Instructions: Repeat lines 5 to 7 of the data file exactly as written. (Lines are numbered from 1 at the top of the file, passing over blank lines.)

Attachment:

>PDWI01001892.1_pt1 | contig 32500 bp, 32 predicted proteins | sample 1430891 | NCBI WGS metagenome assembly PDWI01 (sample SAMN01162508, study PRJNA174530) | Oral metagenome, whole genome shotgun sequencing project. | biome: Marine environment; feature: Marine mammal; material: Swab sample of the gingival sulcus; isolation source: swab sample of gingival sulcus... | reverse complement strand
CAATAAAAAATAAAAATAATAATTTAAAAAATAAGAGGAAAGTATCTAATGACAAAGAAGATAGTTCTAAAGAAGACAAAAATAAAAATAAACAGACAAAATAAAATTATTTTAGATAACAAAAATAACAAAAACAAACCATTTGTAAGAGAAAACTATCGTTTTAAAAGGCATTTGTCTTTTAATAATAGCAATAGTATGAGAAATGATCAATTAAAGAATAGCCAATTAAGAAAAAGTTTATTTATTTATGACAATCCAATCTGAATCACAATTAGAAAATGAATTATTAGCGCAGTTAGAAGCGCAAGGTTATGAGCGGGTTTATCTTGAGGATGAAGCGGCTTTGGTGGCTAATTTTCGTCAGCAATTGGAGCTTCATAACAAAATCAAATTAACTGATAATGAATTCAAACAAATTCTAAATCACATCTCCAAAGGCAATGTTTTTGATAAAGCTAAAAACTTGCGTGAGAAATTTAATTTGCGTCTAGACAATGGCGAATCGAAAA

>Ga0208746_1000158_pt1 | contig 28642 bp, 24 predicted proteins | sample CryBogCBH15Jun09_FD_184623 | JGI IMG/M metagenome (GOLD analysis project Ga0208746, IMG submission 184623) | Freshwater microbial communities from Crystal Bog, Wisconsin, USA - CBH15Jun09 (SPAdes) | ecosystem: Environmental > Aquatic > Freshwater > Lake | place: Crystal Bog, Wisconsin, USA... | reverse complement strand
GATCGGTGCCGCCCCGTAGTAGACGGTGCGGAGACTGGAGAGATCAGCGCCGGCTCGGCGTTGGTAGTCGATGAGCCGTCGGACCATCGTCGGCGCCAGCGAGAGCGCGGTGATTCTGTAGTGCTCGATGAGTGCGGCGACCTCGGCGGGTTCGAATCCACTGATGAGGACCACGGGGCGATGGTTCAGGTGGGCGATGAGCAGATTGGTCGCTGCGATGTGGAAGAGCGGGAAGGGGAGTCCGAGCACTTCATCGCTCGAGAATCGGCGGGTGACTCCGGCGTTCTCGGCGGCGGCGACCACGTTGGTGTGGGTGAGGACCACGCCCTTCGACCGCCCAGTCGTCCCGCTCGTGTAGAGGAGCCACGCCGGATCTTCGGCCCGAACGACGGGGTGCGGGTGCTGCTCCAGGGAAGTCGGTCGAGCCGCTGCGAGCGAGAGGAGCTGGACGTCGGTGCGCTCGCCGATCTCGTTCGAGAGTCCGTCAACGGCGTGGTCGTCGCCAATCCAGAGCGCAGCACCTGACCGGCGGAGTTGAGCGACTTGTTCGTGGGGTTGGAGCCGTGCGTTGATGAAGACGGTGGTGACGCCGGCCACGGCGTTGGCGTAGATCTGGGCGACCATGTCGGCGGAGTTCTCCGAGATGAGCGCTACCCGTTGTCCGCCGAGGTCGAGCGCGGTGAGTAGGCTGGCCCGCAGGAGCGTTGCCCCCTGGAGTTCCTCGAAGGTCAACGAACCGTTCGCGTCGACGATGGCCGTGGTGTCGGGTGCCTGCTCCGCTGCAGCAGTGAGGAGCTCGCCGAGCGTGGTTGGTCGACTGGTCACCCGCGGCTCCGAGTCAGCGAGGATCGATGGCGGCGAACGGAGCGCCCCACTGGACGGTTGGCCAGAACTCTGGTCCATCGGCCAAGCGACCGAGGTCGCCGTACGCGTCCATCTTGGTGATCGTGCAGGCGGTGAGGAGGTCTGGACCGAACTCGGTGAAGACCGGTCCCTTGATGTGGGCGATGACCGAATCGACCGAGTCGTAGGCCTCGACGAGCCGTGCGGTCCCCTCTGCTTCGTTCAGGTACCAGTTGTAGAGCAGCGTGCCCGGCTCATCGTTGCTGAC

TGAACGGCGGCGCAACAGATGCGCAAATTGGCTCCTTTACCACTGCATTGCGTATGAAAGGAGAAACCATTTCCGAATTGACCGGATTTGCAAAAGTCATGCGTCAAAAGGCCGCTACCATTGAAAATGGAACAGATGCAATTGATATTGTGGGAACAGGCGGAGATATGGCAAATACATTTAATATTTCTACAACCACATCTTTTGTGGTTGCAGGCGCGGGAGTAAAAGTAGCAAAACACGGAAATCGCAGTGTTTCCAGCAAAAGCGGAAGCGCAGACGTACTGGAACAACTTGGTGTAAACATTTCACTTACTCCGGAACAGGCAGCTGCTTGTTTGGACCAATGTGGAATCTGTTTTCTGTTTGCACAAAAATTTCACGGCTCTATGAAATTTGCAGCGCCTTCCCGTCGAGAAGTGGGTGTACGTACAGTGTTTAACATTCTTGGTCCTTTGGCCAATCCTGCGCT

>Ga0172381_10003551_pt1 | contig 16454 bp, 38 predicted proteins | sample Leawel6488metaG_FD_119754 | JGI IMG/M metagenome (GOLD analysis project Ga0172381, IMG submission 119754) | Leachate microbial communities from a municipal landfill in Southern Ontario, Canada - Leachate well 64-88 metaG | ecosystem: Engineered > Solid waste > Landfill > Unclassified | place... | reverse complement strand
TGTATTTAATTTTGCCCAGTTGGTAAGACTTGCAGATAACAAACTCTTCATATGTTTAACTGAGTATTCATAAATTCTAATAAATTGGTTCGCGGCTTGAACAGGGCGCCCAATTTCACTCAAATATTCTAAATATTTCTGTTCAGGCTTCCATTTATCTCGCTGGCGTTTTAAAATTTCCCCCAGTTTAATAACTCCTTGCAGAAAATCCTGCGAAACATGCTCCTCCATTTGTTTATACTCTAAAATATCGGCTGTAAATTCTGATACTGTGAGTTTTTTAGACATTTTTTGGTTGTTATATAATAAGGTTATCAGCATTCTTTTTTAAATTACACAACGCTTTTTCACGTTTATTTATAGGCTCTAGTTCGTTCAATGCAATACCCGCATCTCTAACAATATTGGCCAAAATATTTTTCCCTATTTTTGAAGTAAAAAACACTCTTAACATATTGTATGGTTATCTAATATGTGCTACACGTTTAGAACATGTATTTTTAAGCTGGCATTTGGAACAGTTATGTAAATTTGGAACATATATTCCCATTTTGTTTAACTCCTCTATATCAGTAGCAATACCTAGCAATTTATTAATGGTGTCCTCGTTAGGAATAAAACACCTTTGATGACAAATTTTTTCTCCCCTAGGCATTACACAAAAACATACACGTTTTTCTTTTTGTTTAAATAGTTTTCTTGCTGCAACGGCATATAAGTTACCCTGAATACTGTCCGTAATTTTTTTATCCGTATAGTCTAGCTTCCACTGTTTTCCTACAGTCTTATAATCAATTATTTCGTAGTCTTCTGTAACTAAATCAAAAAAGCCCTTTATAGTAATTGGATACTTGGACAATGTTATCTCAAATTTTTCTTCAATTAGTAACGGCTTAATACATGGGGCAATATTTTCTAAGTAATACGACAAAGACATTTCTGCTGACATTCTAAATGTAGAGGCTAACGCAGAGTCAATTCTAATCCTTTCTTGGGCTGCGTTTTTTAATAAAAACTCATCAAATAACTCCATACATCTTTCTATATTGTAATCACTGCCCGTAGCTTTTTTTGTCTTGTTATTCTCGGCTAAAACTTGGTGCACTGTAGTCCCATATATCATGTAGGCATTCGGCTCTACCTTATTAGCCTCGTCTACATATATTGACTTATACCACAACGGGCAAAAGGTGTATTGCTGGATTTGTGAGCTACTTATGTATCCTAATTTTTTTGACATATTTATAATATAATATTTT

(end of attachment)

TGAACGGCGGCGCAACAGATGCGCAAATTGGCTCCTTTACCACTGCATTGCGTATGAAAGGAGAAACCATTTCCGAATTGACCGGATTTGCAAAAGTCATGCGTCAAAAGGCCGCTACCATTGAAAATGGAACAGATGCAATTGATATTGTGGGAACAGGCGGAGATATGGCAAATACATTTAATATTTCTACAACCACATCTTTTGTGGTTGCAGGCGCGGGAGTAAAAGTAGCAAAACACGGAAATCGCAGTGTTTCCAGCAAAAGCGGAAGCGCAGACGTACTGGAACAACTTGGTGTAAACATTTCACTTACTCCGGAACAGGCAGCTGCTTGTTTGGACCAATGTGGAATCTGTTTTCTGTTTGCACAAAAATTTCACGGCTCTATGAAATTTGCAGCGCCTTCCCGTCGAGAAGTGGGTGTACGTACAGTGTTTAACATTCTTGGTCCTTTGGCCAATCCTGCGCT

>Ga0172381_10003551_pt1 | contig 16454 bp, 38 predicted proteins | sample Leawel6488metaG_FD_119754 | JGI IMG/M metagenome (GOLD analysis project Ga0172381, IMG submission 119754) | Leachate microbial communities from a municipal landfill in Southern Ontario, Canada - Leachate well 64-88 metaG | ecosystem: Engineered > Solid waste > Landfill > Unclassified | place... | reverse complement strand
TGTATTTAATTTTGCCCAGTTGGTAAGACTTGCAGATAACAAACTCTTCATATGTTTAACTGAGTATTCATAAATTCTAATAAATTGGTTCGCGGCTTGAACAGGGCGCCCAATTTCACTCAAATATTCTAAATATTTCTGTTCAGGCTTCCATTTATCTCGCTGGCGTTTTAAAATTTCCCCCAGTTTAATAACTCCTTGCAGAAAATCCTGCGAAACATGCTCCTCCATTTGTTTATACTCTAAAATATCGGCTGTAAATTCTGATACTGTGAGTTTTTTAGACATTTTTTGGTTGTTATATAATAAGGTTATCAGCATTCTTTTTTAAATTACACAACGCTTTTTCACGTTTATTTATAGGCTCTAGTTCGTTCAATGCAATACCCGCATCTCTAACAATATTGGCCAAAATATTTTTCCCTATTTTTGAAGTAAAAAACACTCTTAACATATTGTATGGTTATCTAATATGTGCTACACGTTTAGAACATGTATTTTTAAGCTGGCATTTGGAACAGTTATGTAAATTTGGAACATATATTCCCATTTTGTTTAACTCCTCTATATCAGTAGCAATACCTAGCAATTTATTAATGGTGTCCTCGTTAGGAATAAAACACCTTTGATGACAAATTTTTTCTCCCCTAGGCATTACACAAAAACATACACGTTTTTCTTTTTGTTTAAATAGTTTTCTTGCTGCAACGGCATATAAGTTACCCTGAATACTGTCCGTAATTTTTTTATCCGTATAGTCTAGCTTCCACTGTTTTCCTACAGTCTTATAATCAATTATTTCGTAGTCTTCTGTAACTAAATCAAAAAAGCCCTTTATAGTAATTGGATACTTGGACAATGTTATCTCAAATTTTTCTTCAATTAGTAACGGCTTAATACATGGGGCAATATTTTCTAAGTAATACGACAAAGACATTTCTGCTGACATTCTAAATGTAGAGGCTAACGCAGAGTCAATTCTAATCCTTTCTTGGGCTGCGTTTTTTAATAAAAACTCATCAAATAACTCCATACATCTTTCTATATTGTAATCACTGCCCGTAGCTTTTTTTGTCTTGTTATTCTCGGCTAAAACTTGGTGCACTGTAGTCCCATATATCATGTAGGCATTCGGCTCTACCTTATTAGCCTCGTCTACATATATTGACTTATACCACAACGGGCAAAAGGTGTATTGCTGGATTTGTGAGCTACTTATGTATCCTAATTTTTTTGACATATTTATAATATAATATTTT